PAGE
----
It's a bit of a doorstop, 650 pages showing why for over 100 years Cardiff were regarded as  'the greatest'  - alongside the history of the Cardiff club, Taff's Well RFC and the Welsh team to the era of Gareth and Barry in the mid-1970s.  Terry  began writing it because a few people had heard of Bleddyn Williams, but hardly anyone recalls the family. He tells  Nation Cymru  that: "Amazingly, eight brothers played rugby for Cardiff, when it was regarded as 't he greatest club in the world ' . An unknown story - two of the boys captained Cardiff and Wales, as did their cousin Bill Tamplin, who played with the famous Bleddyn Williams. Their uncle Roy Roberts also played for Cardiff with the older brothers before and after the War, winning the MM as a tank commander. The three eldest boys, Gwyn, Bryn and Bleddyn Williams fought in the War, Gwyn getting hauled off on a 'death cart' in North Africa for a desert burial, before a miraculous rescue. Gwyn was riddled with shrapnel, blinded in one eye and in pain for the rest of his days. Bleddyn risked court martial by racing to Gwyn's hospital in Oxford, talking constantly to him about their childhood and rugby, until Gwyn came around from a coma. Gwyn did not even know he was married. In his spare time, Gwyn’s Taff's Well schoolmaster selflessly threw himself into teaching Gwyn to read, write and count again. Bleddyn had trained as a fighter pilot but had to retrain, to fly paratroops through immense flak for the Rhine Crossing, as so many glider pilots had been lost at Arnhem. The rugby careers of Gwyn, Bryn and Bleddyn were put on hold for six years because of War, and the next three brothers Vaughan, Lloyd and Cenydd, lost two years for National Service.   

Despite thus losing 24 seasons of playing time, the boys played 1,480 times for Cardiff Firsts. By the time their careers ended, three were in the top 8 appearances for Cardiff - Elwyn with 339 games, Tony with 328 and Lloyd with 310. Tony and Lloyd were the only backs, the other six being forwards. The book takes us over 100 years from the founding of Taff's Well and Cardiff rugby clubs in the 19 th  century up to the mid-1970s, when the youngest two brothers, Elwyn and Tony returned to play for Taff's Well with great success. It is a UNIQUE story, never to be repeated in any team sport, with what amounts to a social history of rapidly changing times, and describing why Cardiff were acknowledged as  'the greatest ' team for a century. They played the best teams in Wales and England, and all the major touring sides, never coming close to a losing season. In many seasons they scored three to six times as many tries as their opponents, but the other teams scored more penalties. Cardiff always preferred to run the ball, the mission of the forwards being to get the ball to the backs for entertaining flowing rugby that brought record attendances wherever they played.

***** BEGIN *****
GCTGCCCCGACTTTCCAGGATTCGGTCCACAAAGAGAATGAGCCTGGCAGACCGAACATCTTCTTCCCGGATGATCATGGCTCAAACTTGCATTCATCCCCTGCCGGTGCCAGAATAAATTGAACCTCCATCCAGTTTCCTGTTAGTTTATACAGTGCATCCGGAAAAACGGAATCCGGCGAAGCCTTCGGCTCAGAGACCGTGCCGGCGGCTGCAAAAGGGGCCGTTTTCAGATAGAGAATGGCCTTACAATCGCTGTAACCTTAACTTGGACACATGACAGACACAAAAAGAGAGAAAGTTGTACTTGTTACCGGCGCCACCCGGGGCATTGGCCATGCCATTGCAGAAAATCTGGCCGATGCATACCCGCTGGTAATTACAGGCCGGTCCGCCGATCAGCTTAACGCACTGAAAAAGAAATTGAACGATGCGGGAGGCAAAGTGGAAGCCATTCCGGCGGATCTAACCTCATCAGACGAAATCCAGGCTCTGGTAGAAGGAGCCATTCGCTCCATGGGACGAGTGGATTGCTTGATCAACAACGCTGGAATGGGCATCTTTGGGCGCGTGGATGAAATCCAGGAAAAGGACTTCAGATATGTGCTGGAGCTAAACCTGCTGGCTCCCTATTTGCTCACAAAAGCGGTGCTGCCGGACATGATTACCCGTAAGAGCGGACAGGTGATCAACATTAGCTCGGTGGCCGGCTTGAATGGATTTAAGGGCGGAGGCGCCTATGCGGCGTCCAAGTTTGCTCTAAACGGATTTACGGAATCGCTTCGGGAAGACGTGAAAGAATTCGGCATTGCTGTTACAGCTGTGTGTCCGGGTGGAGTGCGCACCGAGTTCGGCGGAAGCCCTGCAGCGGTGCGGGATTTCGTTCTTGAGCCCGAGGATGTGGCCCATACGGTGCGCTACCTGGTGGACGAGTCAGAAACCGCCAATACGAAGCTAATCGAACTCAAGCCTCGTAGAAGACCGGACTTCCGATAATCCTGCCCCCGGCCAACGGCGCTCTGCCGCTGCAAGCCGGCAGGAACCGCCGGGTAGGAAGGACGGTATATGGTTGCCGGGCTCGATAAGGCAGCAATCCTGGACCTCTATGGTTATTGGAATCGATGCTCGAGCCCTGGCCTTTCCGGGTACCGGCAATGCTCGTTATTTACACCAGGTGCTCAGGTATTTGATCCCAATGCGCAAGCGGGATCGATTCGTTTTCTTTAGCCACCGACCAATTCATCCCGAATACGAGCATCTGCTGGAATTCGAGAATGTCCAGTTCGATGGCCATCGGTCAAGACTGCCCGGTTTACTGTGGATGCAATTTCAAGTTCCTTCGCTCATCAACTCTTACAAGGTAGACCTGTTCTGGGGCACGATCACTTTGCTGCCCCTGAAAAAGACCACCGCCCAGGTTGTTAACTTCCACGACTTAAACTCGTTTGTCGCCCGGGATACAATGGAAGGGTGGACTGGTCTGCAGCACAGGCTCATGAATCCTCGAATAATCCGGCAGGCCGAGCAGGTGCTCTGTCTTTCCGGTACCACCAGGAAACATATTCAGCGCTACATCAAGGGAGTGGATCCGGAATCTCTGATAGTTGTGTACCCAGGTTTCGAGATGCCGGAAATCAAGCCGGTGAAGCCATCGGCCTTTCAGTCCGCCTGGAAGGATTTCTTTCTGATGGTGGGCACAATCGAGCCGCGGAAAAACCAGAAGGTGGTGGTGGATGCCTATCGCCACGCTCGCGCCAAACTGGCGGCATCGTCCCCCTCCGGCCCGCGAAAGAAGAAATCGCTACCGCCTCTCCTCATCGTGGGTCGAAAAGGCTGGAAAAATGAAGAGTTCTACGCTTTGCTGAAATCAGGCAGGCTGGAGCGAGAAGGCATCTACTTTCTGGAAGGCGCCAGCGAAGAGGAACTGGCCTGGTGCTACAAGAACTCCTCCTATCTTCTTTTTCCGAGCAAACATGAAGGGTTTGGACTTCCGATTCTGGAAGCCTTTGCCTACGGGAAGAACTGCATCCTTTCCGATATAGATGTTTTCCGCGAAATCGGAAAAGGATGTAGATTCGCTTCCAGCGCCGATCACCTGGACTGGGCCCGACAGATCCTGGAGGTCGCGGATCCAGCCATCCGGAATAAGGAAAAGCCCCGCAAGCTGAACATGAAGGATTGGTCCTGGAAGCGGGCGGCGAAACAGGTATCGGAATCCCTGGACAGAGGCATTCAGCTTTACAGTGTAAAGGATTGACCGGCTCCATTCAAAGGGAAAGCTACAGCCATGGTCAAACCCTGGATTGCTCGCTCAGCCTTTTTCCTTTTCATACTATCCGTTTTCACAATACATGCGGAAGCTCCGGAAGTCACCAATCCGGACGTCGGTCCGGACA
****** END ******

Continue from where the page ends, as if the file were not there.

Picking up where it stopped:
We may have heard of Bleddyn, who captained Cardiff and Wales to the only two defeats of New Zealand on their 1953 tour of Britain, but there are the rugby biographies of all the brothers, their relatives Roy Roberts and Bill Tamplin, and some of the greatest men in Welsh rugby that they played alongside, for Cardiff, the Lions, Barbarians and Wales. I sometimes saw the four youngest in the same team - Lloyd (who also captained Cardiff and Wales), Cenydd, Elwyn and Tony - and this was the most difficult team to play for in British, if not world, club rugby. From 1933 to 1974, at least one brother was a regular first-choice player. Theirs is a frankly  incredible and inspiring  story of 8 brothers and 4 sisters growing up in the Depression and War. Their father was out of work as a coal tipper down Cardiff Docks for 6 years before War broke out, and they grew up in a 2.5-bedroom rented terraced house in a tiny, polluted village. 

Despite constant offers to turn professional - Bleddyn was offered a world record fee - only two 'went North'. Gwyn before the War joined Wigan, known as  'Wigan Welsh'  for their preponderance of Welsh players.